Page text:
Background:Deep vein thrombosis (DVT) is an important complication of stroke, but the evidence to support commonly used prophylactic strategies is conflicting. Objectives:To describe the incidence, extent, associated clinical features and evolution of DVT after stroke. Patients/Methods: The CLOTS trials 1 and 2 together randomized 5632 immobile stroke patients in 135 hospitals in nine countries. We screened patients for asymptomatic DVT with compression duplex ultrasound (CDU) at about 7-10 days and again at about 25-30 days after enrollment. Results:Six hundred and forty-one (11.4%) of 5632 patients had DVT detected on the first CDU scan at a median of 8 days (interquartile range [IQR] 7-10 days) after enrollment, and an additional 176 (3.1%) had a DVT on the second CDU scan at a median of 28 days (IQR 26-30 days). Of the 817 with DVTs, 289 (35%) were symptomatic and 39 (5%) had pulmonary embolism (PE) confirmed by imaging. Six hundred and seventy-six (83%) were unilateral, 141 (17%) were bilateral, 322 (39%) were limited to calf veins, 172 (21%) were popliteal, and 323 (40%) were femoral. Among the 542 patients with DVT and a weak leg, the DVT affected the weaker leg in 396 (73%), the stronger leg in 59 (11%), and was bilateral in 87 (16%). Among the 318 patients with a DVT detected on the first CDU scan who had a second scan, the DVT regressed in 148 (47%), stayed the same in 140 (44%), and progressed in only 30 (9%). Conclusions:Although most DVTs develop within the first week, some develop later, and some early DVTs progress. Any prophylaxis needs to be started early but ideally continued for at least 4 weeks. © 2011 International Society on Thrombosis and Haemostasis.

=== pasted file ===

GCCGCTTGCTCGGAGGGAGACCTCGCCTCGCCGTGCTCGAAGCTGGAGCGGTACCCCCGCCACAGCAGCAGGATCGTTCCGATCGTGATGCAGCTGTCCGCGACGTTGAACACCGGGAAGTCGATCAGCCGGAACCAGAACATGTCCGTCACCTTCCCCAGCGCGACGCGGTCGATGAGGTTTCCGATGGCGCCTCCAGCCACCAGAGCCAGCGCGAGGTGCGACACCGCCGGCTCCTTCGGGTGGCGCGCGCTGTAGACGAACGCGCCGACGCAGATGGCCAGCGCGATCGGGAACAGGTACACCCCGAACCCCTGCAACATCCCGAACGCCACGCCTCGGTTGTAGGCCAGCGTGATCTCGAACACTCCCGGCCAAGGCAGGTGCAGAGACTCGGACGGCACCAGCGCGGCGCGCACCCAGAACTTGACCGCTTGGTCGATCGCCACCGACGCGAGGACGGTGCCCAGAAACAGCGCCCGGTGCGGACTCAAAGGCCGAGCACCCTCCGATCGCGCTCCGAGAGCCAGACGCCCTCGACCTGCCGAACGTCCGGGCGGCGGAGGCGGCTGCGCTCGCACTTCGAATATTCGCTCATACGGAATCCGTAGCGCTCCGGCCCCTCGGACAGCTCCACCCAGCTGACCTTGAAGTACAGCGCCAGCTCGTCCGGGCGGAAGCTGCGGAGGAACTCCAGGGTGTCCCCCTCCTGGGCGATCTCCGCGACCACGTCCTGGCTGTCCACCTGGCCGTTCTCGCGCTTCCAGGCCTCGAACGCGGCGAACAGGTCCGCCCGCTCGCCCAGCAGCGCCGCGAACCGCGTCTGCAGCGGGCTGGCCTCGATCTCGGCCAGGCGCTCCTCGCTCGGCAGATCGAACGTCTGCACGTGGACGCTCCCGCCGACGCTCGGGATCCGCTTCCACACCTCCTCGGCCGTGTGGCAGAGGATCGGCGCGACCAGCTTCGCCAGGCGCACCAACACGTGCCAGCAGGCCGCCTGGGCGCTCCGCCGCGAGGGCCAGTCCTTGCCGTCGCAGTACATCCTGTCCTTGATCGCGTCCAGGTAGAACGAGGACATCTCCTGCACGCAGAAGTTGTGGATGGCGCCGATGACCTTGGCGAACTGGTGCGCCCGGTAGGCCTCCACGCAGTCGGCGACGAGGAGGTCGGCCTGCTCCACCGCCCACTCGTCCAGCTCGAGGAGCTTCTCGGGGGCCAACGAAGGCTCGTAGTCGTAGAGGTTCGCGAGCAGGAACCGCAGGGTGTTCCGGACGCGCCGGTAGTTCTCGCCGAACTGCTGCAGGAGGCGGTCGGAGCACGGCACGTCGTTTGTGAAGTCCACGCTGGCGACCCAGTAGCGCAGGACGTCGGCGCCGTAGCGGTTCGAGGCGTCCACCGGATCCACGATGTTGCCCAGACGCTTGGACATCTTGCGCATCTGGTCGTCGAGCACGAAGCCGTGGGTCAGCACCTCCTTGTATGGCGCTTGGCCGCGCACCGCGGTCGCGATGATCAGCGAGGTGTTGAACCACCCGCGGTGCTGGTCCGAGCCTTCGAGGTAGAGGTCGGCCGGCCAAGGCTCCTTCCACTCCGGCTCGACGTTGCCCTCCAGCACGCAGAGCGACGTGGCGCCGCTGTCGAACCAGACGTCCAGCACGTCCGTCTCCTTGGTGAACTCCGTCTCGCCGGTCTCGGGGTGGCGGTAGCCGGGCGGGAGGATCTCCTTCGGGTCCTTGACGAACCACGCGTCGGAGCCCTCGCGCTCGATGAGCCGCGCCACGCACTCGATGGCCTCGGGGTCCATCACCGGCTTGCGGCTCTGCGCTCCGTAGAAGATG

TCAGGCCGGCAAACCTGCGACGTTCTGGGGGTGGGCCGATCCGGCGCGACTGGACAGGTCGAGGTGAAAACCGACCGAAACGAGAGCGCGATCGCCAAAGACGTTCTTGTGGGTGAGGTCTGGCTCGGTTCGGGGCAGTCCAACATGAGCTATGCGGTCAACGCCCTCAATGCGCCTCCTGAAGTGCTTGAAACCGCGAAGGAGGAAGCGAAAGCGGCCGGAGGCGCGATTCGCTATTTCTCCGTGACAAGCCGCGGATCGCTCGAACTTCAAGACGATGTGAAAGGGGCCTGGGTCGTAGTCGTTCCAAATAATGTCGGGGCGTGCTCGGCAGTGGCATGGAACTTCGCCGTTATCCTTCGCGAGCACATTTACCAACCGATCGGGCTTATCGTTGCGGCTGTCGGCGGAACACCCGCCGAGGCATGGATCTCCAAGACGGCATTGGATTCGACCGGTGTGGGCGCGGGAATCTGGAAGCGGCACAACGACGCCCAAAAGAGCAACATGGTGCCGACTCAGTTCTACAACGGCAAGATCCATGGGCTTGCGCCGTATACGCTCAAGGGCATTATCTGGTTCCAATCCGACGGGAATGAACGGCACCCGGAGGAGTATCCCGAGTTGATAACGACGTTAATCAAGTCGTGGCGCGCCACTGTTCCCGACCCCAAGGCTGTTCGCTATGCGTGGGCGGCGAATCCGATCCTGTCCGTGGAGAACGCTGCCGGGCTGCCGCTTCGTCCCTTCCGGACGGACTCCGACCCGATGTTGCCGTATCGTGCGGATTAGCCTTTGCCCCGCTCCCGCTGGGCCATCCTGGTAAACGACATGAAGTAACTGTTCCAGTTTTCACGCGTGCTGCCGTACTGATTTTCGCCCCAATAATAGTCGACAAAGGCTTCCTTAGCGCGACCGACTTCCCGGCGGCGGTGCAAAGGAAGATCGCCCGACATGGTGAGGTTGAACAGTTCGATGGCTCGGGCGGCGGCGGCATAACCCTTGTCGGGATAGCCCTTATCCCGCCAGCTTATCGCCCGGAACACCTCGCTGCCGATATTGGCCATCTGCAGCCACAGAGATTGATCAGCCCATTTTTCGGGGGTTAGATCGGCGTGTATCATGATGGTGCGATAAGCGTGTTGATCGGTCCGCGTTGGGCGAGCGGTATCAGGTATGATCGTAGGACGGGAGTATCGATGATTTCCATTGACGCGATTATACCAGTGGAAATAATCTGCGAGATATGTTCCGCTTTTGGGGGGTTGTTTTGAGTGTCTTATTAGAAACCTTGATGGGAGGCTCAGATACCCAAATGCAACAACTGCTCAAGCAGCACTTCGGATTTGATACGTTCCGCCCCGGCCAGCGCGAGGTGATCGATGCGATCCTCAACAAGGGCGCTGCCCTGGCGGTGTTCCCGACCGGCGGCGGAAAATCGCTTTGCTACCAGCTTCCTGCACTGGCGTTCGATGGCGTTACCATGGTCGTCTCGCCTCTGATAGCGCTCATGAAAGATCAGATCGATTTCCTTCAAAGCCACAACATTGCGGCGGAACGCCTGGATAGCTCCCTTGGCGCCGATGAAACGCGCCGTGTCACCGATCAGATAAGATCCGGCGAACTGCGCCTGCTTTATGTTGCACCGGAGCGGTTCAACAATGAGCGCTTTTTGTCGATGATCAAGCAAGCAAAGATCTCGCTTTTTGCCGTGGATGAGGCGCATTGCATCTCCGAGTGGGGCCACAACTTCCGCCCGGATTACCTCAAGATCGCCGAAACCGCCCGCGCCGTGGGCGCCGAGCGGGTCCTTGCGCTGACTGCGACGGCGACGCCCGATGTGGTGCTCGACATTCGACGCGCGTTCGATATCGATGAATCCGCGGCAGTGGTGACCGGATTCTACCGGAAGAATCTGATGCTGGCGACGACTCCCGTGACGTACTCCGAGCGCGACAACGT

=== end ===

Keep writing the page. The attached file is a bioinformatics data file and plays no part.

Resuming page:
- Deep vein thrombosis
- Venous thrombembolism